And the award for the best hospital goes to…

News 26 January, 2018
  • File Photo, Simon Clark

    Patrick Déry

    Friday, January 26, 2018 17:08

    Friday, January 26, 2018 17:16

    Look at this article

    Would you like to know what in what hospital you have the least chance of dying during a stay in the emergency? Which is the better cancers of the breast? Which treats you the more quickly after a heart attack?

    In Sweden, it is possible, because these data are public and easily accessible. A Swedish magazine took the opportunity to publish a list of the hospitals.

    They are classified according to their size, which gives the winners in three categories. The winner in one of the best “small” hospitals is a hospital in Stockholm, St. Göran. The term “small” here is relative. We are not talking about a bush hospital. The emergency department of St Göran saw 86 000 patients pass through its doors in 2016, as well as the largest hospitals in Quebec. Saint Göran, however, unusual in that it is operated by a private company, the multinational Capio, a publicly-traded company present also in Norway, France and Germany.

    Note to the reader distrustful of the “wicked private” : that the hospital should be managed by the private or by the State makes no difference to the patient on the plan of access. I repeat : no difference. The Swedish system is funded by the State. But within this system, unlike here, the competition is possible, as nearly everywhere in the world. Some hospitals are managed by the State, others by private companies.

    How, then, St. Göran is it distinguished? By the costs, you might say, since it is private? Absolutely. It boasts the lowest costs per medical procedure among 59 hospitals listed in its category. This is not a surprise, mind you, since the last time that Capio bid to keep the operation of the hospital, it was done at a rate of 10 % lower than the level of funding normally allocated to the State.

    However, the economic criterion is only one of the factors, among the least important. The quality of care is the primary criterion, and it is worth more than all the other sets. The second criterion is the most important, accessibility. Saint Göran has made a mark for these two criteria.

    For example, for intensive care, St Göran has ranked 1st on unplanned readmission and 2nd on mortality within 30 days. He has also obtained very good performance for treatments related to cancer.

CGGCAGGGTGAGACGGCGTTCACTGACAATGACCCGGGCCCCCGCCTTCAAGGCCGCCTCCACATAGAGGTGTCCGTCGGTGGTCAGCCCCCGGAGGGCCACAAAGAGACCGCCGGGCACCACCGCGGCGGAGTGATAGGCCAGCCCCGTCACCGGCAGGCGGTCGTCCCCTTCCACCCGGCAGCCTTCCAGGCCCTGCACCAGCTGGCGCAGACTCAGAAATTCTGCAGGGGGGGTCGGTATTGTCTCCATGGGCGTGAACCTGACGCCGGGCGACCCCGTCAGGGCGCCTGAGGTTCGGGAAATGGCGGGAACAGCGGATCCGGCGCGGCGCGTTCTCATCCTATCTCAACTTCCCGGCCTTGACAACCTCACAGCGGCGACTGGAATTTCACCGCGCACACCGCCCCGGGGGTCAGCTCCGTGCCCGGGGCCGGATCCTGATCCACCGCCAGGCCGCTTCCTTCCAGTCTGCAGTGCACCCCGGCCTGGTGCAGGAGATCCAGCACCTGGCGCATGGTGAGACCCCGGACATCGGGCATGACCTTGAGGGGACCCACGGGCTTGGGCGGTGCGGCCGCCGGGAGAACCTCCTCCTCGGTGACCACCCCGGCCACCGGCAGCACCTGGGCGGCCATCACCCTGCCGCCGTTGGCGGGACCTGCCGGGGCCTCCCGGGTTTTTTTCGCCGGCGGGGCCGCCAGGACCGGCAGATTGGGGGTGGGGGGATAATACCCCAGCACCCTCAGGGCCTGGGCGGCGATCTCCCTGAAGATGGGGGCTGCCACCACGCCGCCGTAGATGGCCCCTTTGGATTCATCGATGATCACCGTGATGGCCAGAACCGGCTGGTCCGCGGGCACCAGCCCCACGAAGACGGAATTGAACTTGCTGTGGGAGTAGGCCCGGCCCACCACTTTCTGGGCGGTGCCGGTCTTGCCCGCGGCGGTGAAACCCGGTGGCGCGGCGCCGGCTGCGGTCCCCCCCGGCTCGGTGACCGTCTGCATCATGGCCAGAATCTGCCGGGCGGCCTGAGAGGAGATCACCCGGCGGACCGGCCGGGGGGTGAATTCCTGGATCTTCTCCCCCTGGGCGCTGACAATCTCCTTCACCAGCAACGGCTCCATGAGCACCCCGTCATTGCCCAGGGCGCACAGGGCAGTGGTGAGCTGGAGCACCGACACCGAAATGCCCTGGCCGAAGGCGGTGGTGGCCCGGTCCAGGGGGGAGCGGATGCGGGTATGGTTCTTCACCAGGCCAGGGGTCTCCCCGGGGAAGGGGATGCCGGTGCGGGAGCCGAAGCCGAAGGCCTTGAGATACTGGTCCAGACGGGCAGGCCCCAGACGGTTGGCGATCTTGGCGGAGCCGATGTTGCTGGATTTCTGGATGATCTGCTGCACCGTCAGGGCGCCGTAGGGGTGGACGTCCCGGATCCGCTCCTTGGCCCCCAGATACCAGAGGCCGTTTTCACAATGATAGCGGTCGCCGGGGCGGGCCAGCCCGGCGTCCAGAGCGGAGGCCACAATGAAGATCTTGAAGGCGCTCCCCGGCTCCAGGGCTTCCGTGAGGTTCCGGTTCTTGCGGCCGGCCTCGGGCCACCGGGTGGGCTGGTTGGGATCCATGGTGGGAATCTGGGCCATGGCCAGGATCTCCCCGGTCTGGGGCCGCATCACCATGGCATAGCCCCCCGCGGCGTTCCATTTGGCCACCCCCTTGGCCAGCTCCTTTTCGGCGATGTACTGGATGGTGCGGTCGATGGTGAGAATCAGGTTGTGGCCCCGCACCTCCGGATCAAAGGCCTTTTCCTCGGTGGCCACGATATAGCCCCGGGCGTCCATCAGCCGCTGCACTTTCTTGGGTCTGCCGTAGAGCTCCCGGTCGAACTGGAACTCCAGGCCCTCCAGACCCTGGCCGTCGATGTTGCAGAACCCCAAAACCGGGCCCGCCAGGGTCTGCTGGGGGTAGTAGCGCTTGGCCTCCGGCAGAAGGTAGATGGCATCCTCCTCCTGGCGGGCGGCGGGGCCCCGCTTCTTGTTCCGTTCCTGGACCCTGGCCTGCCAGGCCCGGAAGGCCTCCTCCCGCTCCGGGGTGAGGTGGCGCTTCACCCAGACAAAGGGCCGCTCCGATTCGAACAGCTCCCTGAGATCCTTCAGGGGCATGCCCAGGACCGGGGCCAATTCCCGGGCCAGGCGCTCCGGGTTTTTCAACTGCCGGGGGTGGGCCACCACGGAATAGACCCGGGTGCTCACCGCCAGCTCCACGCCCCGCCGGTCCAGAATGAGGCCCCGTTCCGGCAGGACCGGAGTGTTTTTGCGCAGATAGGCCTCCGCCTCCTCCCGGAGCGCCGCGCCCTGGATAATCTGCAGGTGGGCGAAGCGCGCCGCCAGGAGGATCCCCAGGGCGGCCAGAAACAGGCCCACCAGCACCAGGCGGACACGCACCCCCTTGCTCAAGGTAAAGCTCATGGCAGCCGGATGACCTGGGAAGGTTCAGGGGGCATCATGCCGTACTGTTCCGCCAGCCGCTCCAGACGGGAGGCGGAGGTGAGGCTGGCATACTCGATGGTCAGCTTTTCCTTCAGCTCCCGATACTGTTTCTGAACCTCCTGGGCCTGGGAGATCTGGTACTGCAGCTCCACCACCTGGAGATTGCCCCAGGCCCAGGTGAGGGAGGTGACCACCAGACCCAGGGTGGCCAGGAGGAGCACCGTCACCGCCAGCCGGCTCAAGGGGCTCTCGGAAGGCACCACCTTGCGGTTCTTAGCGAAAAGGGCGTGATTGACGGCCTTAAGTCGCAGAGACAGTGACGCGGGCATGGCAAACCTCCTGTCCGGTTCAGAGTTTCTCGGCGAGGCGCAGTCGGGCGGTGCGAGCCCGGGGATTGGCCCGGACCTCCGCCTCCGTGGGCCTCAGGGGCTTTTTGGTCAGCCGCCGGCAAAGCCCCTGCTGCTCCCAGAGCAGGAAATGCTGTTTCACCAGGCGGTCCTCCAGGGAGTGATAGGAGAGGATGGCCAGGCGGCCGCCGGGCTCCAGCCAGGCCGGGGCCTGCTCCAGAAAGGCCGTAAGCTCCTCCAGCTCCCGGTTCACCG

Saint Göran is also distinguished in terms of accessibility, especially for the time required to see a specialist or to undertake a treatment. With regard to the emergency department, his performance is a dream : time to see a doctor was 27 minutes last year. Twenty-seven minutes!

    Three-quarters of the patients in the emergency to see a doctor in less than an hour – the best performance of all the hospitals in sweden – and the same proportion leaves the emergency in less than four hours. Tell that to the 61 000 Quebecers who have spent more than 48 hours in emergency last year!

    A two-tier system, kind

    We remind you : the fact that St. Göran is a private hospital does not change anything for access to care, since the Swedish health-care system is financed by the State, as here. The only thing that’s changing for patients, it is the speed. One could therefore say that St Göran has a second speed : fast, while other hospitals are slower. But as patients to choose where they are cared for, there is no problem. Saint Göran pulls the other up.

    It would be beneficial to apply these lessons in Quebec. First, the transparency, where we are twenty years late. The ministry of Health receives all kinds of data in health facilities, but they are not easily accessible. This greatly complicates the work of those who want to measure the performance of the health system, which is necessary for that it improves.

    The Commissioner of the health and well-being (a body that comes, unfortunately, to be abolished) reported earlier this year that the data medical administrative are much easier to obtain in the other provinces. However, access to these data is a “necessary condition” for the performance improvement of our health system in terms of accessibility, which are in some respects quite pitiful when compared to other developed countries, or even just the rest of Canada.

    Transparency is in itself a strong incentive to change, as it requires organizations to be accountable, on the one hand, and its leaders to ask why and how it’s done better elsewhere with similar resources. He is not here to overwhelm institutions that have more difficulties, to encourage the dissemination of best practices to help everyone to do better.

    If one combines this transparency with the activity-based funding, the government seems to want to put in place, and let the patient choose where he wants to be cared for, the good hospitals will have incentive to take more patients!

    Spread the word : apply market solutions to a public health system, it has nothing to do with out the credit card for medical care, but everything to do to create the right incentives.

    Link to learn more about the hospital of St Göran and the emergency of Quebec

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